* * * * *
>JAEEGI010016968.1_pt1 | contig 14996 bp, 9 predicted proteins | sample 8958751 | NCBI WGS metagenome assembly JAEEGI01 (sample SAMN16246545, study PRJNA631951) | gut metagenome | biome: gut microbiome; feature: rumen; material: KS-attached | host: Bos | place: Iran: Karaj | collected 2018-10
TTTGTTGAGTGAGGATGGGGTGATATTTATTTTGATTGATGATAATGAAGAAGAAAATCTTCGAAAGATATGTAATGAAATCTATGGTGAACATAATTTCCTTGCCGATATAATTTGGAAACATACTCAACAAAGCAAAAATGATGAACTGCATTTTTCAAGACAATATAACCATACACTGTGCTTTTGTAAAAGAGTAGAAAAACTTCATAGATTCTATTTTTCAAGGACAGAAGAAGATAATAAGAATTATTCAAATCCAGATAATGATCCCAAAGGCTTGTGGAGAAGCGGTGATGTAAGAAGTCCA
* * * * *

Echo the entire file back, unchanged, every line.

>JAEEGI010016968.1_pt1 | contig 14996 bp, 9 predicted proteins | sample 8958751 | NCBI WGS metagenome assembly JAEEGI01 (sample SAMN16246545, study PRJNA631951) | gut metagenome | biome: gut microbiome; feature: rumen; material: KS-attached | host: Bos | place: Iran: Karaj | collected 2018-10
TTTGTTGAGTGAGGATGGGGTGATATTTATTTTGATTGATGATAATGAAGAAGAAAATCTTCGAAAGATATGTAATGAAATCTATGGTGAACATAATTTCCTTGCCGATATAATTTGGAAACATACTCAACAAAGCAAAAATGATGAACTGCATTTTTCAAGACAATATAACCATACACTGTGCTTTTGTAAAAGAGTAGAAAAACTTCATAGATTCTATTTTTCAAGGACAGAAGAAGATAATAAGAATTATTCAAATCCAGATAATGATCCCAAAGGCTTGTGGAGAAGCGGTGATGTAAGAAGTCCA